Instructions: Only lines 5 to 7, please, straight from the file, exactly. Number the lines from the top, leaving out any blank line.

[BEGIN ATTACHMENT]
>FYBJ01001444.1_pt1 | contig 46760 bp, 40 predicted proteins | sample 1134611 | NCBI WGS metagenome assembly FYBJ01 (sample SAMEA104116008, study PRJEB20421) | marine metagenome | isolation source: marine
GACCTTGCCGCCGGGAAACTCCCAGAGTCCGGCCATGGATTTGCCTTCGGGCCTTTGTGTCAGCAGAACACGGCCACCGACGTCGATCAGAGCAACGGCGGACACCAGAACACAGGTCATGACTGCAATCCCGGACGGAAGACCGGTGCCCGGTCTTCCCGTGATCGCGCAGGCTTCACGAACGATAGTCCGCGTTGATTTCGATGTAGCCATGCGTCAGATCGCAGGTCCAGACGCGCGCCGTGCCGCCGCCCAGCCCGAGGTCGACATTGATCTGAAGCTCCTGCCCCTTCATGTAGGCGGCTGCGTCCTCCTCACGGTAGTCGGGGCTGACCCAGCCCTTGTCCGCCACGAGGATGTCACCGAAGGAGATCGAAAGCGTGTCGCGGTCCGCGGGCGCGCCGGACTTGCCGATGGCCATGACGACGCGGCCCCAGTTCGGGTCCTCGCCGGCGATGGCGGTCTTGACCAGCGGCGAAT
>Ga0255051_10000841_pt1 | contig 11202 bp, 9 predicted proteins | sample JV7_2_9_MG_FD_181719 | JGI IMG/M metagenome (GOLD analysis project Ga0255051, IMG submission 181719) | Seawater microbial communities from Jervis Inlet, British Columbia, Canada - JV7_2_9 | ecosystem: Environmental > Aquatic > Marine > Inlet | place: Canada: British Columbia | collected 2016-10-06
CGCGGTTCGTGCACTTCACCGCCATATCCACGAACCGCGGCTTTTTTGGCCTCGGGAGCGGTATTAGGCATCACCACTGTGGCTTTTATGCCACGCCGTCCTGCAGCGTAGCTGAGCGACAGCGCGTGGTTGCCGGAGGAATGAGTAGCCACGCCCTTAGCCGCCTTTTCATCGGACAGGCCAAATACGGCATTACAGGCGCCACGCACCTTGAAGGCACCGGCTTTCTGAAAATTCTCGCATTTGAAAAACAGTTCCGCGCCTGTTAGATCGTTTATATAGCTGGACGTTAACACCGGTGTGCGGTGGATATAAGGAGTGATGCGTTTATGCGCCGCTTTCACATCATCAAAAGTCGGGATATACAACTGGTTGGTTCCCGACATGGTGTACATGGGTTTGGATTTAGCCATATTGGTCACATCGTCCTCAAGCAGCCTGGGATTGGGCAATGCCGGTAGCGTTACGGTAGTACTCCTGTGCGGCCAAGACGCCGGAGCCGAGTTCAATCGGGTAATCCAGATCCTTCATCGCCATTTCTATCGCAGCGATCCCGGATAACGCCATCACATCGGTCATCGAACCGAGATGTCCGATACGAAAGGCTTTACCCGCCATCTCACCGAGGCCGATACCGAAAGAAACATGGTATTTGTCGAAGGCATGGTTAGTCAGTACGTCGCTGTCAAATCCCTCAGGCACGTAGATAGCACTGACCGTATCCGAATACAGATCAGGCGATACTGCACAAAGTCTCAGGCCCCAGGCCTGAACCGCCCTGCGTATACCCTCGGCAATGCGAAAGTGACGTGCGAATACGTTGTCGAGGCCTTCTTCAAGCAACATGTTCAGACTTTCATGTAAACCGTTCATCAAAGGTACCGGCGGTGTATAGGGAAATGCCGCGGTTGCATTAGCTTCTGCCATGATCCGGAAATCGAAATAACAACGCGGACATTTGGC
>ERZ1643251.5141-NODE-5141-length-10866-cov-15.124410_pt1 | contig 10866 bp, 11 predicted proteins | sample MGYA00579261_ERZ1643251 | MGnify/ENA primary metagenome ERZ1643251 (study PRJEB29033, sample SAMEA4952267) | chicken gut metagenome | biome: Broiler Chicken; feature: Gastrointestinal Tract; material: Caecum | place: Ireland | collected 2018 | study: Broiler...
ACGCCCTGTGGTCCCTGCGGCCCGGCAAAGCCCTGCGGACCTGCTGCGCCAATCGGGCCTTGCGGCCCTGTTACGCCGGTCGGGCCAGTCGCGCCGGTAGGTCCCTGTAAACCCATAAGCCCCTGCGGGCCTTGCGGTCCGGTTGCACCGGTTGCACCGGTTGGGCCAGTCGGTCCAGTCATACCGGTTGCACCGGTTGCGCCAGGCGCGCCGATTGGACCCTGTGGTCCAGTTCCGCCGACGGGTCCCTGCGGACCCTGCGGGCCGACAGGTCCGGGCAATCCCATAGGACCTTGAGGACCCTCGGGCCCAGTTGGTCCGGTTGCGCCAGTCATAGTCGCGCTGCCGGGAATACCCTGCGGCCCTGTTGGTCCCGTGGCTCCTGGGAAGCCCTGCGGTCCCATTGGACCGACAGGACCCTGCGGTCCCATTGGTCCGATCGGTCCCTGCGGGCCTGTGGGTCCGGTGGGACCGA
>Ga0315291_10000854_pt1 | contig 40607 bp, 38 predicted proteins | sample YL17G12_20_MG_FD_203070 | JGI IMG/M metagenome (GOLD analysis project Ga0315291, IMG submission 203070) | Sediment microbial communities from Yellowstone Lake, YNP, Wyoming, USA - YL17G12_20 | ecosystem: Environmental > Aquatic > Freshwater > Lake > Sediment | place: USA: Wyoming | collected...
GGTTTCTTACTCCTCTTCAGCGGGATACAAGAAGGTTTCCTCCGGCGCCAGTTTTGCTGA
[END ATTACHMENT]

>ERZ1643251.5141-NODE-5141-length-10866-cov-15.124410_pt1 | contig 10866 bp, 11 predicted proteins | sample MGYA00579261_ERZ1643251 | MGnify/ENA primary metagenome ERZ1643251 (study PRJEB29033, sample SAMEA4952267) | chicken gut metagenome | biome: Broiler Chicken; feature: Gastrointestinal Tract; material: Caecum | place: Ireland | collected 2018 | study: Broiler...
ACGCCCTGTGGTCCCTGCGGCCCGGCAAAGCCCTGCGGACCTGCTGCGCCAATCGGGCCTTGCGGCCCTGTTACGCCGGTCGGGCCAGTCGCGCCGGTAGGTCCCTGTAAACCCATAAGCCCCTGCGGGCCTTGCGGTCCGGTTGCACCGGTTGCACCGGTTGGGCCAGTCGGTCCAGTCATACCGGTTGCACCGGTTGCGCCAGGCGCGCCGATTGGACCCTGTGGTCCAGTTCCGCCGACGGGTCCCTGCGGACCCTGCGGGCCGACAGGTCCGGGCAATCCCATAGGACCTTGAGGACCCTCGGGCCCAGTTGGTCCGGTTGCGCCAGTCATAGTCGCGCTGCCGGGAATACCCTGCGGCCCTGTTGGTCCCGTGGCTCCTGGGAAGCCCTGCGGTCCCATTGGACCGACAGGACCCTGCGGTCCCATTGGTCCGATCGGTCCCTGCGGGCCTGTGGGTCCGGTGGGACCGA
>Ga0315291_10000854_pt1 | contig 40607 bp, 38 predicted proteins | sample YL17G12_20_MG_FD_203070 | JGI IMG/M metagenome (GOLD analysis project Ga0315291, IMG submission 203070) | Sediment microbial communities from Yellowstone Lake, YNP, Wyoming, USA - YL17G12_20 | ecosystem: Environmental > Aquatic > Freshwater > Lake > Sediment | place: USA: Wyoming | collected...